Maybe you should look at Taylor Branch’s Pulitzer Prize-winning book on the civil rights movement, “At Canaan’s Edge: America in the King Years, 1965-1968.” King publicly asked America’s clergymen to come to Selma to help him, and hundreds of them poured in. He would have accepted science professors too, of course, He needed all the help he could get. But no science professors showed up. They didn’t care. There was a contest here to see who cares about morality, religion or science, and religion won in a landslide.
Branch is a personal friend of Bill Clinton. I doubt that he is biased in favor of religion.
In the 1980s, the same story. Lots of clergymen condemned Reagan’s mass murder in Central America, but when did the Nobel Prize winning scientists sign a petition condemning it? Never. They didn’t care. If they had done that, maybe the American people would’ve woken up a little bit, but they didn’t care. Sagan could’ve written a book called “Reagan Is Committing Mass Murder” but he never bothered. Instead he wrote about comets and “Shadows of Forgotten Ancestors,” a completely worthless book.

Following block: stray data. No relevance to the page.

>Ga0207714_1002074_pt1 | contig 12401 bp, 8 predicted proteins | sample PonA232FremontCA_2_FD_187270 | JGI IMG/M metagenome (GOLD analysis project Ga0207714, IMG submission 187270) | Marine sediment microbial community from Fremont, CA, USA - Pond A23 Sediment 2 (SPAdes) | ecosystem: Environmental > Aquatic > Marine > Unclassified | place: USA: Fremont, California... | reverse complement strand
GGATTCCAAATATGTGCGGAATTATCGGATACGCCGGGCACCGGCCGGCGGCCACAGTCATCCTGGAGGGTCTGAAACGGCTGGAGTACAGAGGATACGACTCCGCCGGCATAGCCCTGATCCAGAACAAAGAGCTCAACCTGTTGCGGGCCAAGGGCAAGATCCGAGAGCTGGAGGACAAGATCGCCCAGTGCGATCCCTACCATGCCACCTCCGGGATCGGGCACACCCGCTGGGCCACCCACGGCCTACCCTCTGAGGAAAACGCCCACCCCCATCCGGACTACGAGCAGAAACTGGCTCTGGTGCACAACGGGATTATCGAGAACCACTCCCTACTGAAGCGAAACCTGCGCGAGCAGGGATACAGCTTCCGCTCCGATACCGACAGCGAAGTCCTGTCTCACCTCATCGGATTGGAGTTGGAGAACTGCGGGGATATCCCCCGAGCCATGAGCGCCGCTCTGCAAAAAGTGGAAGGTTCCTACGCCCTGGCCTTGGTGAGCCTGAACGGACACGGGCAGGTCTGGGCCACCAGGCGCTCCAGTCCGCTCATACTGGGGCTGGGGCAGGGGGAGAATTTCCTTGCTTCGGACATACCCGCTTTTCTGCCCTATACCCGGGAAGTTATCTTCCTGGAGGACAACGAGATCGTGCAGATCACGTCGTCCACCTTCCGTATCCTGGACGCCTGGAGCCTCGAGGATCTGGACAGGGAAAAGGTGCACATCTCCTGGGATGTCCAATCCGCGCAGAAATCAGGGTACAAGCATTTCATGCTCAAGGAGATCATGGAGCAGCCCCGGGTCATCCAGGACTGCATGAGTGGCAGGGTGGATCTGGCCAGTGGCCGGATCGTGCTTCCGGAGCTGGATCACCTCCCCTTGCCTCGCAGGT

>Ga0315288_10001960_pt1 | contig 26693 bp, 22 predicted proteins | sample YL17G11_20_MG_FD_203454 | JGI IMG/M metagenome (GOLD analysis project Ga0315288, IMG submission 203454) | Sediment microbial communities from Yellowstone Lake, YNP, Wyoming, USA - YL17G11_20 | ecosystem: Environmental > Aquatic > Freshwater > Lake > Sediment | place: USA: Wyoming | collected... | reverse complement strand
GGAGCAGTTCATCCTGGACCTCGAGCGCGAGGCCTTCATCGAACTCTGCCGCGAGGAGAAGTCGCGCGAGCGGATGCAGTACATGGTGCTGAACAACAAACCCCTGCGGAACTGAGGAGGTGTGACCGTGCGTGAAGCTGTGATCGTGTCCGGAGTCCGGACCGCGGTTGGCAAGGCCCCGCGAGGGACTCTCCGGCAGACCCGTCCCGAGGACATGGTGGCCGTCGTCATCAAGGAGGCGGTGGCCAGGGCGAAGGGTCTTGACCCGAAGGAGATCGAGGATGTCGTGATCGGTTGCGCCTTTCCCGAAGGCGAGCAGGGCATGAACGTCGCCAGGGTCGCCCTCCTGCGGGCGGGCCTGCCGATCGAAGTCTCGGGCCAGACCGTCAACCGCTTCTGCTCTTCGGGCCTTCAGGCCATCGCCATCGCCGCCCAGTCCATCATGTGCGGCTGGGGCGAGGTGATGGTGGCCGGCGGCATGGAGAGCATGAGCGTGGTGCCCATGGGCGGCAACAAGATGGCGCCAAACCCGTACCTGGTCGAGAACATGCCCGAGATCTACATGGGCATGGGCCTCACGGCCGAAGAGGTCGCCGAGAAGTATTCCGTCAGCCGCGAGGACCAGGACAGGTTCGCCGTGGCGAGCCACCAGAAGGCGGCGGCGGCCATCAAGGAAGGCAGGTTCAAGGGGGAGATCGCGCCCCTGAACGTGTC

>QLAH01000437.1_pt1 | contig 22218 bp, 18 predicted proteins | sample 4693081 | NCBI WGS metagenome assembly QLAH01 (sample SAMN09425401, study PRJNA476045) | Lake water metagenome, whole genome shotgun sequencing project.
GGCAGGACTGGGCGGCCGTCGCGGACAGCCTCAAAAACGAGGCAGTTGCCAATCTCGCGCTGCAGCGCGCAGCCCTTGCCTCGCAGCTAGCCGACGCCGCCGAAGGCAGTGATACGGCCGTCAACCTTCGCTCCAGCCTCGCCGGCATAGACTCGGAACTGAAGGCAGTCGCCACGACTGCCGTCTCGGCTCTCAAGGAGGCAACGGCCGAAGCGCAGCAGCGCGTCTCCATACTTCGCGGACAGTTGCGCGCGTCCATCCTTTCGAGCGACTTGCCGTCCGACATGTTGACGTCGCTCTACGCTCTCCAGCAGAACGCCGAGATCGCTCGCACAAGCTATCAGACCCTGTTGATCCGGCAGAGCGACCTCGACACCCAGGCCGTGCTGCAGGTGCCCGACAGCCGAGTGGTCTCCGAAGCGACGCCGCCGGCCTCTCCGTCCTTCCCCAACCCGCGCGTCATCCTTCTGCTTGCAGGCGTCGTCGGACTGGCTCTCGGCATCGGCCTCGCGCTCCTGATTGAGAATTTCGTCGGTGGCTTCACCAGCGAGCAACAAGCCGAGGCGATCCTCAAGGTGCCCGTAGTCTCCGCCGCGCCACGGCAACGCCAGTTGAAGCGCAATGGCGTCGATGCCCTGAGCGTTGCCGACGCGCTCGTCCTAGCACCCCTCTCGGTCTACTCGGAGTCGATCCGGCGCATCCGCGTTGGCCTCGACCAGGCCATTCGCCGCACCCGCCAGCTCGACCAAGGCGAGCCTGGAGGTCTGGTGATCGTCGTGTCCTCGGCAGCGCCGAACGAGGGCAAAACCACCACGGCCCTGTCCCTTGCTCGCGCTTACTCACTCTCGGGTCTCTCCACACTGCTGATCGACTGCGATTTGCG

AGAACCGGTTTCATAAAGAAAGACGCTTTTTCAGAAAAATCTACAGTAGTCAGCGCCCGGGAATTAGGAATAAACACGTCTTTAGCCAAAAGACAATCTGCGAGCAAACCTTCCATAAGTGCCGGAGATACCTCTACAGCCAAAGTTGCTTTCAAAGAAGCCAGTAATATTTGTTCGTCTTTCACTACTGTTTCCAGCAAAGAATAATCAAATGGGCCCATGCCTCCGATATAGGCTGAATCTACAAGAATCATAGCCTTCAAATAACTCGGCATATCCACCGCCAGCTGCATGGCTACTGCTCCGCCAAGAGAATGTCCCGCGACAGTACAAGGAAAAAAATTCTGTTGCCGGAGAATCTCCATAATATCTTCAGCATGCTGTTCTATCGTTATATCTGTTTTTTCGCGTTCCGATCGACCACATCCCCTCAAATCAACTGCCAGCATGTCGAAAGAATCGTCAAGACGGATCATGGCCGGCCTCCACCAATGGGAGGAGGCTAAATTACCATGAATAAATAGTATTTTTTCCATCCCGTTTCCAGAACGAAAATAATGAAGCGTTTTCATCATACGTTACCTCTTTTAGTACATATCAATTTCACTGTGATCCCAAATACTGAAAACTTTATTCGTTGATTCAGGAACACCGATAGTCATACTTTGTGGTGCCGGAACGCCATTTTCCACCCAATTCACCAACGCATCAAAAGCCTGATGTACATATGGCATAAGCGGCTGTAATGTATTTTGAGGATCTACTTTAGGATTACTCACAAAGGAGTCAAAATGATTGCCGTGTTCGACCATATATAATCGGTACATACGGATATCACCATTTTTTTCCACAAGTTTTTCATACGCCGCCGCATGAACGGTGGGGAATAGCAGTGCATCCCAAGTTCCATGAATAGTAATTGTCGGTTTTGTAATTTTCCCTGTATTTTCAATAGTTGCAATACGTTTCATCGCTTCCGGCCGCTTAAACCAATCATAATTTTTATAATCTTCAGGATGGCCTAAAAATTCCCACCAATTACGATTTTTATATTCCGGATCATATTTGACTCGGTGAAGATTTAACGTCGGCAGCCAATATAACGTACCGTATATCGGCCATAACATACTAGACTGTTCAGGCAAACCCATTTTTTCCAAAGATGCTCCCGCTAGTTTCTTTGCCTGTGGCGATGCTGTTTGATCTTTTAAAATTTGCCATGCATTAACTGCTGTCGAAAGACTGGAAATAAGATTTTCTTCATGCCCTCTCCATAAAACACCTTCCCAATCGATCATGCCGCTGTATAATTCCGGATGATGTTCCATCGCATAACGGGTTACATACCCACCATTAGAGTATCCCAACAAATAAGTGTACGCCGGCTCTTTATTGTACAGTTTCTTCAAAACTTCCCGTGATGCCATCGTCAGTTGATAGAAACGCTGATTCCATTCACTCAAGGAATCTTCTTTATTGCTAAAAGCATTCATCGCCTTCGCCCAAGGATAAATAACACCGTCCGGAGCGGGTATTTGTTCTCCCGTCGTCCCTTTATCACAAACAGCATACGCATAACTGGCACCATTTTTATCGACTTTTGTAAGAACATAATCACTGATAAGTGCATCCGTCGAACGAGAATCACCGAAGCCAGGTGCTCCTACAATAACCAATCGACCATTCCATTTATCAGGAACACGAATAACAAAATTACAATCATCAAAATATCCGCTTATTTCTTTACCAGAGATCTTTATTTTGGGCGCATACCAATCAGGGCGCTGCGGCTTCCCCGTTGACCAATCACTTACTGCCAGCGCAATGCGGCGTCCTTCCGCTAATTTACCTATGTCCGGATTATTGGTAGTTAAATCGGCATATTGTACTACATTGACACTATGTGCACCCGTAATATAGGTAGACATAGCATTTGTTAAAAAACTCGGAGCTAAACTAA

Read any biography of Richard Feynman. You will see he never showed the slightest interest in politics, or in improving the world. He lived for pleasure.
[Name redacted to protect the clueless]
As far as I can determine, this letter has nothing to do with free will. Rather, it’s an indictment of scientists for being unconcerned with social progress. The problem is that it compares scientists with clergymen, but what about every other profession? Just counting academics, what about economists, art historians, or medical school professors? For that matter, what about plumbers, dentists, engineers, merchants, or baseball players? Clearly the clergy would be overrepresented in matters like the civil rights movement, for Dr. King was one of them. But the workers for racial equality weren’t all clergymen: what about the thousands of students who marched for civil rights—some of them dying? I was one of them (no, I didn’t die!), and I have the lapel buttons to prove it.
As for Feynman, well, he wasn’t totally silent on matters of social import. He cared deeply about education, wrote textbooks, and we shouldn’t forget his presence on the Challenger panel—he zeroed in on the O-rings (as had the engineers who were overruled) as the cause of the disaster.
As for scientists not interested in improving the world, the writer is simply an idiot about that. Many scientists go into their professions to improve the world, or to understand it in ways that could lead to a better world. I’m not saying that all of us are deeply invested in improving society, but I’ll also claim that, as a group, scientists have done a tremendous amount for humanity, and I’m counting here the material and physical well being of humanity, not the bonus of giving us an inspiring understanding of nature.